Climate, Cairo and the Amazon

2 November 2022

Climate, Cairo and the Amazon
By Gwynne Dyer

This year’s United Nations Climate Change Conference (COP27) opens in Cairo next Sunday and continues for two weeks, but all that hot air is less important than the single fact that ‘Lula’ da Silva narrowly won the Brazilian presidency last Sunday. He may be able to save the Amazon; they can’t move fast enough to do that.

I’m not denigrating these massive conferences, because that’s the only way to bring all the world’s governments together and put them under intense pressure to up their game on global heating. In fact, it’s the only place that big commitments on cutting global greenhouse gas emissions ever get made. So last year they doubled down on the summits.

They went from big conferences every five years – but only ‘expert’ meetings in between – to big summits where the political decision-makers are present every year. Physically present, not just following the talks sporadically on websites, because human beings are animals, and only physical presence creates real social pressure.

If all the presidents and prime ministers have to show up every year and demonstrate to their fellow leaders that they are pulling their weight, the thinking goes, then that should ratchet up the commitments they make at these now annual meetings.

This new system may really produce better results in the end, but the short-term effect was bound to make this year’s summit feel like a disappointment. Last year’s conference could showcase all the new commitments that had been extracted from governments over the previous five years. This year’s conference has only the result of one year’s efforts to show.

But the pundits who will use the probably unimpressive results of the Cairo summit as evidence that the new system has failed are passing judgement too soon. Over the long run the new approach is likely to produce better results.

On the other hand, these massive global meetings, with well over a hundred governments in attendance together with many NGOs, fossil fuel lobbyists in thin disguise, and various odds and sods, move very slowly and require huge compromises.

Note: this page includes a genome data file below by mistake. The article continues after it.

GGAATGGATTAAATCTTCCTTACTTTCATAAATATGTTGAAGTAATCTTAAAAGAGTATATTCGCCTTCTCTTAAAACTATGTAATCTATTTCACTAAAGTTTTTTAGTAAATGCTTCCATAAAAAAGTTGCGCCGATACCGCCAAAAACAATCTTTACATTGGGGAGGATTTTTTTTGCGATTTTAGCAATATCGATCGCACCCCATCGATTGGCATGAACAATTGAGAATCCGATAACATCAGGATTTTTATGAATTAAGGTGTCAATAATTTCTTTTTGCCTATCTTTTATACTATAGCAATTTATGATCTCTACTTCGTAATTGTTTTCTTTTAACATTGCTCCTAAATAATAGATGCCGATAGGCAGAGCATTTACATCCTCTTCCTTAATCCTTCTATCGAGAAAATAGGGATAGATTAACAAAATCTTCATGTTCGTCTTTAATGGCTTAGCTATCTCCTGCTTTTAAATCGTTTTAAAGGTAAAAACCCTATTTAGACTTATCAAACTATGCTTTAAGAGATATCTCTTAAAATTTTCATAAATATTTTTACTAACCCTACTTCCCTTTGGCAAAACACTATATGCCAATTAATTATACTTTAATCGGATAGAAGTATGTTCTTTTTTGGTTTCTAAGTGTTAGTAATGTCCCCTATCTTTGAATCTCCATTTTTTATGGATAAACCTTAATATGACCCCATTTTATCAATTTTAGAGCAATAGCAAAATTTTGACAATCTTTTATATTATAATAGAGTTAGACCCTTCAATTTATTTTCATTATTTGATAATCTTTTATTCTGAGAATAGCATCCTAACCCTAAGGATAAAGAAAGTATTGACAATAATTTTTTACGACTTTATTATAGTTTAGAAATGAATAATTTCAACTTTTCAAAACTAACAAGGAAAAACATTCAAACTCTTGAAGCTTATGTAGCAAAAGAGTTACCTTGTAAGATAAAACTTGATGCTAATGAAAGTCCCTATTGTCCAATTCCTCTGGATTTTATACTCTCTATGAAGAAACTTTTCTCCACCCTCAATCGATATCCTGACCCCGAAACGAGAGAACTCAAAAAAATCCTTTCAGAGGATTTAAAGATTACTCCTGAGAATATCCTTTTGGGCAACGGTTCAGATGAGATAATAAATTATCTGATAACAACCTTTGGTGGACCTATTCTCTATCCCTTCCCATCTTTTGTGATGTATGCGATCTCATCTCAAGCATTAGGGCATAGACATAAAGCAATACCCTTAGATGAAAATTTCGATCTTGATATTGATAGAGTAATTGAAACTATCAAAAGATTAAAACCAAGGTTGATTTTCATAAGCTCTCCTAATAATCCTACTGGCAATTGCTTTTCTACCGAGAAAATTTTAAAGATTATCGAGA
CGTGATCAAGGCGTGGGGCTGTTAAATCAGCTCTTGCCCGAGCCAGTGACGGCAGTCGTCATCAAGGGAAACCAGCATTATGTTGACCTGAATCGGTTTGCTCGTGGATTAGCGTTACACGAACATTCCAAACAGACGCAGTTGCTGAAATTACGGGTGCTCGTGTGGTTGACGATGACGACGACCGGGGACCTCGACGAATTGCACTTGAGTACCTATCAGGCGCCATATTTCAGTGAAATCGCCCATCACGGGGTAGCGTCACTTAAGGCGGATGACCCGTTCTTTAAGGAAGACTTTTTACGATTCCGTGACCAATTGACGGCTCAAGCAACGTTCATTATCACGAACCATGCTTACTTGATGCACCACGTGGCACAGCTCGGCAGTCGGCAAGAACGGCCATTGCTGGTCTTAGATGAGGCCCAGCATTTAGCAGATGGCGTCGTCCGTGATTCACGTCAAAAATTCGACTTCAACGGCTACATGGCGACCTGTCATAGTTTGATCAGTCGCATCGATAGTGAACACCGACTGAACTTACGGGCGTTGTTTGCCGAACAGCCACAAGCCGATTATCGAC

The final statement of last year’s COP26 in Glasgow, for example, was the first ever to mention the word ‘coal’ in the final statement. Coal is the biggest single human source of carbon dioxide emissions by far, but various lobbyists and coal-rich countries had managed to exclude even the word from the previous twenty-five final communiqués.

So we are a very long way from the Promised Land, and the best news this year has to offer on the climate front is that the Amazon, which may have been on the brink of irreversible collapse, has got a reprieve.

The past four years, with Jair Bolsonaro as president of Brazil, have seen unprecedented levels of illegal mining operations and of land being cleared for cattle-raising by burning the rainforest.

The rate of deforestation fell from a peak of 28,000 sq. km. a year (about the size of Belgium) when Lula took office in 2003 to only one-fifth as much by 2014. However, it was already rising again when Bolsonaro came to power in 2019 and is now at a record high. There is reason to fear that the Amazon might actually flip from rainforest to savannah.

That wouldn’t just harm people in the Amazon; it’s a global concern. The Amazon is one of the key ecosystems that regulate the global climate, and changing it drastically could weaken the West African monsoon, strengthen hurricanes, even accelerate the melting of the world’s ice. The knee-bone is indeed connected to the thigh-bone.

There has long been a scientific debate about whether the Amazon is doomed anyway, no matter what people do or don’t do. A decade or so ago most scientists believed that just the general heating of the planet, with or without illegal logging, mining and land-clearance, would dry the region out and change it to a savannah by the 2040s.

However, further research has reversed that conclusion. The latest Earth system models show little sign of dieback except where there is direct human deforestation. Elsewhere, the phenomenon of ‘CO2 fertilisation’ provides a positive impulse to tree growth that outweighs the negative effect of higher temperature.

In other words, the Amazon can survive unless human intervention overwhelms it. Four more years of Bolsonaro could have been enough to tip the scales irrevocably, but Lula has pledged to stop the destruction of the Amazon. His past record in office suggests that he can and will do it.

By a margin of less than 2% of the vote, Brazilians have voted to save the Amazon. Another close call, another calamity postponed (but not yet cancelled).
To shorten to 700 words, omit paragraphs .

Gwynne Dyer’s new book is ‘The Shortest History of War’.